Johnny Sexton to miss start of Six Nations
Concussion suffered against Australia was Ireland and Racing Metro outhalf’s fourth in 12 months
Ireland’s Jonathan Sexton: resigned to being out of action until at least February 14th, the day Ireland play France at the Aviva Stadium. Photo: Dan Sheridan/Inpho
Ireland will have to begin the defence of their Six Nations crown against Italy without Johnny Sexton, who is resigned to being out of action until February 14th, the day Ireland play France at the Aviva Stadium on the second weekend of the 2015 Six Nations. As he will then have been without a match for 12 weeks, Joe Schmidt will have an awkward decision to make as to whether that should be Sexton’s comeback game.
Sidelined since suffering concussion in Ireland’s win over Australia at the end of November, this 12-week rest is on the advice of a Parisian neurologist, Dr Jean-François Cherman, who is employed by Racing Metro along with several other rugby and football clubs to examine all cases of concussion within their clubs.
Reports on the website of the daily French sports newspaper L’Equipe, where the story broke yesterday (not long after a press conference confirming the arrival of Dan Carter on a three-year deal to replace Sexton) suggested the latter had been suffering from headaches and nausea. But they appear to be, thankfully, a little alarmist.
Clash of headsRob Kearney
While they have not been severe concussive episodes, and Sexton is apparently relatively symptom-free over the last fortnight, Dr Cherman is of the view that Sexton should take a 12-week break from all contact work to allow ample time for the problem to be cleared up. Dr Cherman is regarded as an expert in this field.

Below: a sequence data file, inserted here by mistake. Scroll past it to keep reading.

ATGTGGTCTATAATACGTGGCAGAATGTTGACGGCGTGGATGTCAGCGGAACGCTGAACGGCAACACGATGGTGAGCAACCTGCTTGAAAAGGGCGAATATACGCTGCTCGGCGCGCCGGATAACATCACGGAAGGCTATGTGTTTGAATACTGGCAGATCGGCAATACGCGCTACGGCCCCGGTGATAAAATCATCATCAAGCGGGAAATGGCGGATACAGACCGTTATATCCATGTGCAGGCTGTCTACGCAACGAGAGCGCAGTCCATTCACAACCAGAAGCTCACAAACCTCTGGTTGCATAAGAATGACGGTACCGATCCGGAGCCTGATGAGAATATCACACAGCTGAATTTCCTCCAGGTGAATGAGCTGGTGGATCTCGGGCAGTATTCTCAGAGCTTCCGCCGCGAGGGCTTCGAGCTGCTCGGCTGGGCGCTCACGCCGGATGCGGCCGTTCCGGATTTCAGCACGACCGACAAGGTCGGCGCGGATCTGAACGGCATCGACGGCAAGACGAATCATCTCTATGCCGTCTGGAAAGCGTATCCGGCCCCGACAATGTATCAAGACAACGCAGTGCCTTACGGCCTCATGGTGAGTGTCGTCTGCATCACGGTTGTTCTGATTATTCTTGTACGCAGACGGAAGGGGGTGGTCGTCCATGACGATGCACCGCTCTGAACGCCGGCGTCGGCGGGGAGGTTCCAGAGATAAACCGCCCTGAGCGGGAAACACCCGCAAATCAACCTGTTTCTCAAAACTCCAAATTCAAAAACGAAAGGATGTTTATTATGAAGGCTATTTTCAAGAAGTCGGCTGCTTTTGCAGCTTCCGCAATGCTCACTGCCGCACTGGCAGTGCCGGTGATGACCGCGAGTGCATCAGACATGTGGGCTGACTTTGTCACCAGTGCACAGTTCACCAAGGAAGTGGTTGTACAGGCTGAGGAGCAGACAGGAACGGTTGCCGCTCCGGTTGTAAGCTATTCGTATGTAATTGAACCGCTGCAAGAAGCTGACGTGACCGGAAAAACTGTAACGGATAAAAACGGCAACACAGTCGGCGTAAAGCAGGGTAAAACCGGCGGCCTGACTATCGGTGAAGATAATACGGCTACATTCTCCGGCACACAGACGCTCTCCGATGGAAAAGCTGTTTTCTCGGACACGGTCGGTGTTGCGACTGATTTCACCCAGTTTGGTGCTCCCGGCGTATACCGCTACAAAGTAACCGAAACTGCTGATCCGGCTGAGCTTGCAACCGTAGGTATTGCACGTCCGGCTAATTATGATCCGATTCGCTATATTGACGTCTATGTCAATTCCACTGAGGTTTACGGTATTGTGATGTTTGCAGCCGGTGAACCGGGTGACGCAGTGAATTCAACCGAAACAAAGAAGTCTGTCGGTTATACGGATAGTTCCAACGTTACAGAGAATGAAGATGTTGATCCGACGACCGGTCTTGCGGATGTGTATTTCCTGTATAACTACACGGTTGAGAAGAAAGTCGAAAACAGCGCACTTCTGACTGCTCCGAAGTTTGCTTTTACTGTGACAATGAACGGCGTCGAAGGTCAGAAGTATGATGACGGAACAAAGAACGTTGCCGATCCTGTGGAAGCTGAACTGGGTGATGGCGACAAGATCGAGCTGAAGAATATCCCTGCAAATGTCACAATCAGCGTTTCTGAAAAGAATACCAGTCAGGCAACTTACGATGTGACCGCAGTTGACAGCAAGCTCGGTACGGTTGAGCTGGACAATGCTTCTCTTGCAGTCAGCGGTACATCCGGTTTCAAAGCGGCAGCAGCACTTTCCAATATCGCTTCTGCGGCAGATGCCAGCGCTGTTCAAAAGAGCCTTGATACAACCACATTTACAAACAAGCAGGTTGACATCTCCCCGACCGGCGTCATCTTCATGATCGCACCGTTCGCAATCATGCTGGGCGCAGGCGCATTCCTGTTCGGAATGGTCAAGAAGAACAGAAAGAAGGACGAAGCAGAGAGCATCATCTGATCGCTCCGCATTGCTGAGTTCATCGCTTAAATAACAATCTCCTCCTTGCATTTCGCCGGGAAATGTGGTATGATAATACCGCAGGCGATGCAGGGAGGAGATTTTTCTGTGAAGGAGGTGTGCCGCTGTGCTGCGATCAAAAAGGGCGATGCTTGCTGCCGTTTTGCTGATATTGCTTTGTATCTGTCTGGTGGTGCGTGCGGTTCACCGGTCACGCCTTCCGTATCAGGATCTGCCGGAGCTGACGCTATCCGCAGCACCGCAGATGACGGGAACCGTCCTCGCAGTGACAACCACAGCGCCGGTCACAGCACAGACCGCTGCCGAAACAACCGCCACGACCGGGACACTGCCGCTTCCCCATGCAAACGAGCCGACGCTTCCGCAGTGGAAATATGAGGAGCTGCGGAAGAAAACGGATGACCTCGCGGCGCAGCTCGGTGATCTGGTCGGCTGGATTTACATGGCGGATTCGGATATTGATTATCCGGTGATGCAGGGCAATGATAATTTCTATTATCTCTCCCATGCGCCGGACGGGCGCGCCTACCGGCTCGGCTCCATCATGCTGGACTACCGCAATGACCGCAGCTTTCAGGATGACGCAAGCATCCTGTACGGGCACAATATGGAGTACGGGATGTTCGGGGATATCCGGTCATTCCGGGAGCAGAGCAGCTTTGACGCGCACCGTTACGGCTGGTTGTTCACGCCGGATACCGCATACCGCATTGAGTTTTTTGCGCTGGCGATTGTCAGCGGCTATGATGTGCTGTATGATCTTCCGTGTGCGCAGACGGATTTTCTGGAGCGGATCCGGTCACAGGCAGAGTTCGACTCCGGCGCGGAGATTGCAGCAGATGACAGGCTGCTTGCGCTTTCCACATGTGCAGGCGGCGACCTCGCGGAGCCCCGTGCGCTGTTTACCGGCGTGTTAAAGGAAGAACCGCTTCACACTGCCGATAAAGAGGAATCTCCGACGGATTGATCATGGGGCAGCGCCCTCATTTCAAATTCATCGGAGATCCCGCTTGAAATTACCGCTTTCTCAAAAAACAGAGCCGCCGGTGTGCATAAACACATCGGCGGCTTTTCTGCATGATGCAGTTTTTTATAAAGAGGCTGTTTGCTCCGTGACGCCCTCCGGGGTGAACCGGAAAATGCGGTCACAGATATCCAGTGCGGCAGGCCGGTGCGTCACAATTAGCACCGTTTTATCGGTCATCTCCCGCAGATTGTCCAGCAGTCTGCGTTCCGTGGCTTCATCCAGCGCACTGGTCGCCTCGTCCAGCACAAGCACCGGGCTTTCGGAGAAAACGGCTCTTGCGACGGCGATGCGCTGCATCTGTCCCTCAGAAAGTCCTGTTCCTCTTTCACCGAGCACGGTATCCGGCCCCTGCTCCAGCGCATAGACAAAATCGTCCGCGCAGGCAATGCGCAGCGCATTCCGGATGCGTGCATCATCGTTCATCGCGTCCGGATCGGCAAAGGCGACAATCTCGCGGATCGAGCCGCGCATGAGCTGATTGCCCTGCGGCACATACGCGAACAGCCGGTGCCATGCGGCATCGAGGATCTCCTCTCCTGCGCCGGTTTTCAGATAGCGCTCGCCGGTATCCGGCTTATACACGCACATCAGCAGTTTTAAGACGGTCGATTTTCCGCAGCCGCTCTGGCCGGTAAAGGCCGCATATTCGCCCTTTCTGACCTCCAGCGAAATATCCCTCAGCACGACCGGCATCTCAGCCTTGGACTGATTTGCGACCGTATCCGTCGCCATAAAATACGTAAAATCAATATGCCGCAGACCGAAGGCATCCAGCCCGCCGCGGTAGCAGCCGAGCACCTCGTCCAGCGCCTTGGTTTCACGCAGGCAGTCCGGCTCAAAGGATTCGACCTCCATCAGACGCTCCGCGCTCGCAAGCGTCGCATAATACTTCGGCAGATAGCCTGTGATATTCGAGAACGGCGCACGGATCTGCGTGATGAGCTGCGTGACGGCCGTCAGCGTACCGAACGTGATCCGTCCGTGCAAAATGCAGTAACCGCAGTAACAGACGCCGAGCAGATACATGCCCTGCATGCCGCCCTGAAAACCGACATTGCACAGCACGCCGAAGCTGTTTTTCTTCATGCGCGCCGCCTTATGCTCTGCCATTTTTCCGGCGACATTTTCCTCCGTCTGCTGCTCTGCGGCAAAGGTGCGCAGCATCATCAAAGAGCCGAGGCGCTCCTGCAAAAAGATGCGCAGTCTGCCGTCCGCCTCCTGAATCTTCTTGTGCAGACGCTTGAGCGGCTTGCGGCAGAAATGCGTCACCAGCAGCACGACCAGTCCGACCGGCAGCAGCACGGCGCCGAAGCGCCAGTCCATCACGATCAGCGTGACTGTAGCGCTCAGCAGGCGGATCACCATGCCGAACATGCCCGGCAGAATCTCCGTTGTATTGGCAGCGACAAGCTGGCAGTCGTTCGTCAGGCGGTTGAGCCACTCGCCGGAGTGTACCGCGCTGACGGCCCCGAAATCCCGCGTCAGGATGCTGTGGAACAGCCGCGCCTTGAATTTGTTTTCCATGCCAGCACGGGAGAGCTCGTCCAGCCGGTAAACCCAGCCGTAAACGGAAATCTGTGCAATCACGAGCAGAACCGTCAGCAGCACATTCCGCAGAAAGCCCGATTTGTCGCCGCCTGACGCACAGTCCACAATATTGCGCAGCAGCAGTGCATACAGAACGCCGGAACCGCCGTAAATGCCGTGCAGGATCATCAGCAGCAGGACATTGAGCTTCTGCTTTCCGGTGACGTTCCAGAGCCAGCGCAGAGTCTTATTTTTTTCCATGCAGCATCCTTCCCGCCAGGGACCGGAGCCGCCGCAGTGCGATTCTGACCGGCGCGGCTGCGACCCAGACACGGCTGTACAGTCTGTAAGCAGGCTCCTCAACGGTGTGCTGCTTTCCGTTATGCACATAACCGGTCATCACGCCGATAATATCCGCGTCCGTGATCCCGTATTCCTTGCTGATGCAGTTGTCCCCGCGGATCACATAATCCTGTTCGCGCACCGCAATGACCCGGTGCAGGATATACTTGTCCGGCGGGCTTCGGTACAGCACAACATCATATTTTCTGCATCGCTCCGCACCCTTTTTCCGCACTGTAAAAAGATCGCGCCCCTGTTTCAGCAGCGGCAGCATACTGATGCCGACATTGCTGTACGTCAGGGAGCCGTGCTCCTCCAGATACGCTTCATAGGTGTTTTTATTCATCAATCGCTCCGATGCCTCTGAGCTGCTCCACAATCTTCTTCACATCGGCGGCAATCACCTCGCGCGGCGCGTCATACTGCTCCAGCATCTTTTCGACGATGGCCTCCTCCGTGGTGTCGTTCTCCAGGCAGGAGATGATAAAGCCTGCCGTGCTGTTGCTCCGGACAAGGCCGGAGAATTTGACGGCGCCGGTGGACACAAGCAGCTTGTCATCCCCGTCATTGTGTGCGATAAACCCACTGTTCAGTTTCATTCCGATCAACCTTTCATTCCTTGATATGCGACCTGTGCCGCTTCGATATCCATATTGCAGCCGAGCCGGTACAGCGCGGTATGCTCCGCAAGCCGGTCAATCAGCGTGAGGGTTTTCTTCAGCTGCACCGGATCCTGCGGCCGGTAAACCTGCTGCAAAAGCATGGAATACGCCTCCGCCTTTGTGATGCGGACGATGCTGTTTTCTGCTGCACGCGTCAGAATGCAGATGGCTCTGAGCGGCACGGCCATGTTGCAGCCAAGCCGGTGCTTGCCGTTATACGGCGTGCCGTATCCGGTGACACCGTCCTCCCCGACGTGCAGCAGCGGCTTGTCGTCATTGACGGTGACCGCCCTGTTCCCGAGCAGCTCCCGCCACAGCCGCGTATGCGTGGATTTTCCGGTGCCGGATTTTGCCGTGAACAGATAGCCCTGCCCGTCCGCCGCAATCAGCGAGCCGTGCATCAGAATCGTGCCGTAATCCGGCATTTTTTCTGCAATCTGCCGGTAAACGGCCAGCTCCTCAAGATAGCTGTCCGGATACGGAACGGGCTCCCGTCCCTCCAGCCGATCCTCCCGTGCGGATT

Sexton’s lengthy lay-off is a precautionary measure but on the understandable premise that his health comes first.
This means Sexton will be absent for another seven games for Racing Metro, including Top 14 games against Toulon and Clermont as well as their final pool games in the European Champions Cup against Treviso and Northampton, to add to the three he has missed since the Australia match. He has only played six matches for the Parisian club this season as a broken jaw had earlier sidelined him for seven games.
Sexton has been an ever-present under Joe Schmidt save for the November games against Samoa last season and Georgia this season. But he is now ruled out of Ireland’s opening defence of their Six Nations title against Italy in Rome’s Stadio Olimpico, where Ireland lost in Declan Kidney’s final game as Ireland coach two seasons ago.
Ian Madigan was back-up to Sexton on the Argentinian tour and in the Guinness Series last November when making his first Test start at outhalf ( since the 2012 summer tour games in north America) against Georgia. This season he has been playing at inside centre for Leinster.
Paddy Jackson, who was the starting outhalf two seasons ago in the games against Scotland, France and that fateful defeat against Italy, was back-up to Sexton in the first four of last season’s Six Nations games, although hasn’t appeared since coming on as a replacement in the home win over Italy.
Starting regularlyIan KeatleyCanada
Whoever is now chosen to replace him, Sexton will now use the next eight weeks as a quasi pre-season. With the World Cup also in mind, it may not even be the worst thing to happen to him.
At least Sexton will be able to kick and run, and pretty much do anything besides risking another bang on the head for another eight weeks, and so will be physically fit if not match fit.
His need for match hardness and to be more familiar with collisions would be more acute if, say, he was a backrower, but then again he is one of the more physical and effective defensive outhalves in the world.
The imposition of an enforced 12-week absence may seem unusually exact for something that, unfortunately, is anything but an exact science. But at least the reason for Sexton’s absence is precautionary in nature.